Unless you say, the close() methods on each of these two interfaces aren't necessary at all, I highly recommend extending AutoCloseable instead of reinventing the wheel in each of them.

Please see http://docs.oracle.com/javase/7/docs/api/java/lang/AutoCloseable.html for all subinterfaces, this goes as far as music clips in Java Sound, not just traditional IO.
Comment 3 cvignola 2013-01-18 17:41:10 UTC
ItemReader and ItemReader will be changed to implement AutoCloseable in v1.1 of the proposed final draft.
Comment 4 mminella 2013-01-18 20:25:05 UTC
Chris,

I just saw this issue.  AutoCloseable is new as of 1.7.  Are we increasing the minimum JDK version supported for this JSR to 1.7 (it has been 1.6 up to now per section 3)?
Comment 5 chrisschaefer 2013-01-19 17:53:16 UTC
FWIW I would suggest keeping the minimum JDK version at 6. New versions are adopted over a long period of time and most projects I come across are still on older versions and/or just making the migration to 6.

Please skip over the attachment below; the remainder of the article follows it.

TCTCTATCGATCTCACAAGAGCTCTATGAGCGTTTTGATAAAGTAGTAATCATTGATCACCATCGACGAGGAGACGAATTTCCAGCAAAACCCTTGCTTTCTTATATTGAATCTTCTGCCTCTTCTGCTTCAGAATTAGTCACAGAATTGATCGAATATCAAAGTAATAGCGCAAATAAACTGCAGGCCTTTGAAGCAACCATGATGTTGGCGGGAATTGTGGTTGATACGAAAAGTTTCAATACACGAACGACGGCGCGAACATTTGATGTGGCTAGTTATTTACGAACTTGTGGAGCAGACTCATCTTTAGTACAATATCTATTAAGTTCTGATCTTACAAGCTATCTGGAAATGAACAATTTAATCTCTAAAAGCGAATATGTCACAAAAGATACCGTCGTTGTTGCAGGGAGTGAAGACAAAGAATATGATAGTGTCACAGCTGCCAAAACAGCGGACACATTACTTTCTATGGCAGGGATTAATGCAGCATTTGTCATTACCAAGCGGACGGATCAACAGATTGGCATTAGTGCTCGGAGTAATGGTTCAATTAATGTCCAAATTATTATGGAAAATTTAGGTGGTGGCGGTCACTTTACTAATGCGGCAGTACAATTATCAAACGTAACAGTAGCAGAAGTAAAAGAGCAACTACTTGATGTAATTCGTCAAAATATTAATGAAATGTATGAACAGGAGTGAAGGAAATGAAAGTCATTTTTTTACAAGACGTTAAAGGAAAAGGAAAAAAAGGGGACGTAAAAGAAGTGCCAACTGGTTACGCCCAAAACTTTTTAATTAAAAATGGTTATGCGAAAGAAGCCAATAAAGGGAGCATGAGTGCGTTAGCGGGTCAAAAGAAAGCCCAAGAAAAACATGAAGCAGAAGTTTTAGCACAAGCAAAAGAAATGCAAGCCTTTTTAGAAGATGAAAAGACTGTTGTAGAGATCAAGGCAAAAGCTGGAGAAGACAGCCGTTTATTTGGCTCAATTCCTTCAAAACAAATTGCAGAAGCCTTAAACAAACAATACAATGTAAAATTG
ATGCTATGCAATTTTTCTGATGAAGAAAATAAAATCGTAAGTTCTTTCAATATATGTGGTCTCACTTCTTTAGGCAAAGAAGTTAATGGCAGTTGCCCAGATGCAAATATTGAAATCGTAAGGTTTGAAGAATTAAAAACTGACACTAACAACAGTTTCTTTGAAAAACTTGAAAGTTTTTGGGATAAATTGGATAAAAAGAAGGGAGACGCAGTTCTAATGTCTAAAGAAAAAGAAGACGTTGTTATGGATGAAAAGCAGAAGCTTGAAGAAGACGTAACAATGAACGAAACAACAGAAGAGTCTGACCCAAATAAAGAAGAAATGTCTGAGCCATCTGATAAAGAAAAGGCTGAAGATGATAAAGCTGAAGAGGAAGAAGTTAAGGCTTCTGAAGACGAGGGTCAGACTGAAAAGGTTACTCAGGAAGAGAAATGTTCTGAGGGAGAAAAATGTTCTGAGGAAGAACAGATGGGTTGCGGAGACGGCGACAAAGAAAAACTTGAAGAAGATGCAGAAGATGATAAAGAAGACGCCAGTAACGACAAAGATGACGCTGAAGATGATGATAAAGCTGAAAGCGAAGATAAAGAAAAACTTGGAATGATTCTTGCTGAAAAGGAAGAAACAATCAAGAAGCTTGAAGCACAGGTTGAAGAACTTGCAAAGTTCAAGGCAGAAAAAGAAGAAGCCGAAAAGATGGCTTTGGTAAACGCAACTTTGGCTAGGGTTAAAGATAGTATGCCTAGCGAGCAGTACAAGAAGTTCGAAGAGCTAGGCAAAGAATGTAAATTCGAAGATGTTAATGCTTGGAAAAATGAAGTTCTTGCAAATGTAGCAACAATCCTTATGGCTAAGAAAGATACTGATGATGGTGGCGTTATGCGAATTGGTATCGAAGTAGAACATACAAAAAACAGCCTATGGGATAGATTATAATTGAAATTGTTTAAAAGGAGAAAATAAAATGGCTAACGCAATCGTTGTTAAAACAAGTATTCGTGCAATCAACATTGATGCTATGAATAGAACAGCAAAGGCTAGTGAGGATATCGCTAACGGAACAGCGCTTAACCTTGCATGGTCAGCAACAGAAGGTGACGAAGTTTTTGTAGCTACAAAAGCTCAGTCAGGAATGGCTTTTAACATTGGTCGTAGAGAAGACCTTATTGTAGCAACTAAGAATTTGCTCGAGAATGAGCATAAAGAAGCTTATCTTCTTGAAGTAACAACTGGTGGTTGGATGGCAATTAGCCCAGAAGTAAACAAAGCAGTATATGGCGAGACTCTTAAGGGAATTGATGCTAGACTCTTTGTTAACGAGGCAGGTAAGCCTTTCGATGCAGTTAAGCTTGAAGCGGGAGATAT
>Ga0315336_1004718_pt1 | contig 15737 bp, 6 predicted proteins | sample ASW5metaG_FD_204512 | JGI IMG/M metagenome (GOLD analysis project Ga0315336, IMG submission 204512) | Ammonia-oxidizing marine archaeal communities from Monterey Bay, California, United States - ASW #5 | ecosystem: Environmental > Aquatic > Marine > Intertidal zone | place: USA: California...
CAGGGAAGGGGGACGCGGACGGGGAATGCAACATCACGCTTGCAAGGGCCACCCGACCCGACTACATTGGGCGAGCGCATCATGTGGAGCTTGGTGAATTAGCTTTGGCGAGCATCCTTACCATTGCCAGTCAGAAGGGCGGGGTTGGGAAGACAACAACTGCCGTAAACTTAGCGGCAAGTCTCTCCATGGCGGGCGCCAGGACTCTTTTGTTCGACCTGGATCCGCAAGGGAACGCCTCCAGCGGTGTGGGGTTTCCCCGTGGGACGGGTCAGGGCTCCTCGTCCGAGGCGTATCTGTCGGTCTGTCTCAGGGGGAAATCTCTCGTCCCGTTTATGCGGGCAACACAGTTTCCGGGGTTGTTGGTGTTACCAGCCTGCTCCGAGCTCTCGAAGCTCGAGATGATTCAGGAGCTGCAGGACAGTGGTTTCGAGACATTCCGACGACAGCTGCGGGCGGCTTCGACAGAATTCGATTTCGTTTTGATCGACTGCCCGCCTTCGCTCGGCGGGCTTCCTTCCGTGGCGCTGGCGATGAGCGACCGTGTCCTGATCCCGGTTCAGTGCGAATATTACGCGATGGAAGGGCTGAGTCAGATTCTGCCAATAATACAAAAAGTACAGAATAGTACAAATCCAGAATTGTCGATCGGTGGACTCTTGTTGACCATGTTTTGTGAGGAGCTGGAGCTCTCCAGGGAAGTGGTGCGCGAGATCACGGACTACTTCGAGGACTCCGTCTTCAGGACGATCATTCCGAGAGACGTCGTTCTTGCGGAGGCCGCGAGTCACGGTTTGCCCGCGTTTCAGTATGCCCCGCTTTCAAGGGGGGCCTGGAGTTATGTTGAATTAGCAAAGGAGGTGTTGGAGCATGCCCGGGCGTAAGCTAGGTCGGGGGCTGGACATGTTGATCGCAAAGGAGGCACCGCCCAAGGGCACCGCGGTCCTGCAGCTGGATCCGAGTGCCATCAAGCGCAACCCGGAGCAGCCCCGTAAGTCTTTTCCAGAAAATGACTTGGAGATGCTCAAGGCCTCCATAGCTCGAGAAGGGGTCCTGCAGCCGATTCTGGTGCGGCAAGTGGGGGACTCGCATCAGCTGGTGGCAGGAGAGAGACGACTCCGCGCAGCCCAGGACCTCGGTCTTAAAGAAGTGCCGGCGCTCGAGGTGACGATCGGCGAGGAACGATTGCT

Comment 6 keilw 2013-01-19 22:54:18 UTC
When I spoke to Linda, she said, Java 7 was basis for EE7. Ask her, what to do, but I would not use a JDK that's dead as of Feb 2013(!) in a JSR aiming for Final in April.
Backports for Java 6 may be worth a thought, but the EE 7 Version should allign with EE/SE7.
If IOException worked to be thrown, you may also consider Closeable from IO package, which exists since Java 6. And extends AutoCloseable as of 7.
After all Batch items normally could be considered File based;-)
Comment 7 chrisschaefer 2013-01-20 00:46:03 UTC
While JDK 6 may be "dead" in Feb 2013, the point is not everybody can just jump to another version for various reasons. I'm still working on projects that use 1.4 with no plans to upgrade.

In regards to recent versions, 1.6 seems to be most prevalent. Unfortunately I haven't run into any projects in the enterprise space that are using 1.7 yet.

Obviously this is based on my experiences but I think requiring the use of 1.7 (just for AutoCloseable) may result in slow adoption. 

Just my 2c
Comment 8 mminella 2013-01-20 04:40:41 UTC